How can anyone take this seriously?  How is this even legal?
Needs to buy a wiener so I can ask this question every 30 seconds,

Thursday, April 7, 2011

The Thought That Counts

You've heard the old adage "It's the thought that counts!"  Is it really?  Really?

Today, I brought some experimental S'mores Bars to work that looked amazing on a food blog someone had in their Google chat status.  It's one coworkers last day, and I thought it would be cool to bring in delicious cookies.  (They look like food porn on that link, right?)

Well, my oven apparently cooks hot and they got a little over-cooked.  They're not awful, but they're not amazing.  (I also didn't double the recipe and had to wing the top crust, but that's totally on me.)  As I was deciding between bringing them or just stuffing them in my face by myself in a dark corner of my kitchen later tonight, I caught myself thinking "well, it's the thought that counts."  Then, I called bull$h*t!  (A few more weeks of lent before we return to my unedited language).

It's NOT the thought that counts.  That saying was clearly made by people who purchase $h*tty presents and need to feel better about themselves.  The seed for this thought was planted last night while I was purchasing the S'mores Bars ingredients at a grocery store.  Someone reached in front of me to grab one of these:
(not the old lady, a gift card)
If you have come to the point of gift buying and you have no ideas, do not grab one of these "I thought of you while I was buying diapers at the grocery store" gift cards.  These are the sleaziest merchandise to have taken over our stores.  Multiply that by 10 if you are buying somebody digital credits for Farmville or anything like that.  At least give cash or a check for spending without having to do it where you decided on a thoughtless whim.  (Plus that lets me know exactly how much you spent, so I don't have to price my presents online after I open them.)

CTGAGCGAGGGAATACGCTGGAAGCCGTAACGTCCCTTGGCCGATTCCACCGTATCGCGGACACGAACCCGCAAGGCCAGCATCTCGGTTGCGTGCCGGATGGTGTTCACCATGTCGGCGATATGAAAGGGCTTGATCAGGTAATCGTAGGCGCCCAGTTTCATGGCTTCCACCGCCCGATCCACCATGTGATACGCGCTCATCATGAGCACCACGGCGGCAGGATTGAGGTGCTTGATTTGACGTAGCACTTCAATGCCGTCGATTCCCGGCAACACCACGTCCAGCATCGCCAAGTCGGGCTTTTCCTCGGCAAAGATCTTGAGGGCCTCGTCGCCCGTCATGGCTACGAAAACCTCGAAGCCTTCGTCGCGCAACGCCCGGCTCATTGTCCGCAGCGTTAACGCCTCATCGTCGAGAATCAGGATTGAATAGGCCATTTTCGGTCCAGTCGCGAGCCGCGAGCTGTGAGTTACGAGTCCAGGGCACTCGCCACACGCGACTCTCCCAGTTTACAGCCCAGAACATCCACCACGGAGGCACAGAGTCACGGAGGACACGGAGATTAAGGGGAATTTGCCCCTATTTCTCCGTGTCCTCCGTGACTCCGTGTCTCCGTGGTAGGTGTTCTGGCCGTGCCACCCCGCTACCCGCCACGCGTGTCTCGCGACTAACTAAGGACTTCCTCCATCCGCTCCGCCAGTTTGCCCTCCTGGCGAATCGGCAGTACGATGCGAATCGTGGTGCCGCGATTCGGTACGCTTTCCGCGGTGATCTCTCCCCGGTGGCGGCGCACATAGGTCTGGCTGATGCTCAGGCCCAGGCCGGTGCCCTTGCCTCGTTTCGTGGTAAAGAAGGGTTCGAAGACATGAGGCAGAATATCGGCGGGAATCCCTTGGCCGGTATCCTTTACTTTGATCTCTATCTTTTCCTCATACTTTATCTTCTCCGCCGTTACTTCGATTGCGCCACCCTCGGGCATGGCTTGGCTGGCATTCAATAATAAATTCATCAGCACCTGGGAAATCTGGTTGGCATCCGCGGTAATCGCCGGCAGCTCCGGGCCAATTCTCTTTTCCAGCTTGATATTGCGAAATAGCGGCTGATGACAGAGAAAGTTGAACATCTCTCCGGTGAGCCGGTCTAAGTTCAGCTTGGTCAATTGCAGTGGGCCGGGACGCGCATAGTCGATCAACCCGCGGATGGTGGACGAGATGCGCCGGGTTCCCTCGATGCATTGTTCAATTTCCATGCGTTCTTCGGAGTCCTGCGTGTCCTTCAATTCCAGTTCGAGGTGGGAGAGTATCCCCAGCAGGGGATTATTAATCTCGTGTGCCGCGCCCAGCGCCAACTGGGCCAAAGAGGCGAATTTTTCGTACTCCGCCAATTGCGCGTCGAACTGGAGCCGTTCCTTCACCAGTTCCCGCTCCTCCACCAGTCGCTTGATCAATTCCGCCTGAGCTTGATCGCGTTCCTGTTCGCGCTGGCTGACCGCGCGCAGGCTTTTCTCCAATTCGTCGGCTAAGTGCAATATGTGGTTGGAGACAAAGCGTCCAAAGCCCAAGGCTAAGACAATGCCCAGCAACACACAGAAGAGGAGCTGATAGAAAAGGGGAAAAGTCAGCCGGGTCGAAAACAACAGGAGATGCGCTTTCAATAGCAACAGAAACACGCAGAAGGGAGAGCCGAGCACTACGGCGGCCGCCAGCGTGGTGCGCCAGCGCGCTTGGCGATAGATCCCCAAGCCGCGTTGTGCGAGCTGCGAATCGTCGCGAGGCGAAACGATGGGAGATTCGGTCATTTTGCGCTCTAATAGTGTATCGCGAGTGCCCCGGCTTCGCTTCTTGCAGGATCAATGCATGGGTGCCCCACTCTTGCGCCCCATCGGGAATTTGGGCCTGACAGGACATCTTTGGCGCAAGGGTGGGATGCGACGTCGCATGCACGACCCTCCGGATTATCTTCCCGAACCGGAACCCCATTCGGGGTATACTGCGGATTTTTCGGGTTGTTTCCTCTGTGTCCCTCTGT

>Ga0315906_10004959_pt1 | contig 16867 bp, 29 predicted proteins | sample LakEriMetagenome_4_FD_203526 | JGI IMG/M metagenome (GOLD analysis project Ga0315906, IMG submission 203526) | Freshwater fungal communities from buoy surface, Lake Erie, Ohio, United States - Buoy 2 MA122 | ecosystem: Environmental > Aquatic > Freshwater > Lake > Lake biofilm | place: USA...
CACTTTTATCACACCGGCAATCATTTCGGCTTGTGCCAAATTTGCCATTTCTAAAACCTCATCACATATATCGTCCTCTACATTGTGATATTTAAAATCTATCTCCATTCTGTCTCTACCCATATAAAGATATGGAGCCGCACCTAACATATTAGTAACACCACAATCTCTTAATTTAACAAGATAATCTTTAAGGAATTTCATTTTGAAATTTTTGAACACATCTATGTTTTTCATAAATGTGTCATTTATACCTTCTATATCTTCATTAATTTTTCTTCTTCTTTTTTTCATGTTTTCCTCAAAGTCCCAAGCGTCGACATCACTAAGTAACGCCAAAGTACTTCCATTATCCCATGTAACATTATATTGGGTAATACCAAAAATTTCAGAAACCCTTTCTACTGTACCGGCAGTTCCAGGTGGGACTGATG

Here's a hint, ASK people what they want.  For as long as I can remember, my aunt has always bought me the best Xmas presents, even though we rarely see each other.  How?  She asks me, specifically, what I want.  I know, it takes some of the surprise out of it, but the surprise of getting a crappy present isn't a good surprise.  If you are really close to someone (like how I can read Annie's mind), then feel free to surprise them.  Unless you live with her, you don't know every one of your mom's interests this year.  Maybe she's really thinking about that iPad-thingy, and you had no idea.

Anyway, in terms of spontaneous gifts (like cookies for a coworkers last day), I decided to bring them.  I'll admit that they're over-cooked.  However, I will not say 'it's the thought...'.  Don't want 'em?  Screw you, I'll eat 'em!  I guess I should just give more gifts that I'd be happy to keep...

Step up your game, gift-givers,

Wednesday, April 6, 2011

Racist in the Workplace

Let's say you are responsible for training firefighters/police/military/first responders in how to rescue people from burning buildings.  In order to not endanger the trainees (stupid OSHA), you decide to go online and purchase a mannequin (easily spell-able thanks to the late-80s movie).  You come across this 6'1" 165 lb fun-loving guy: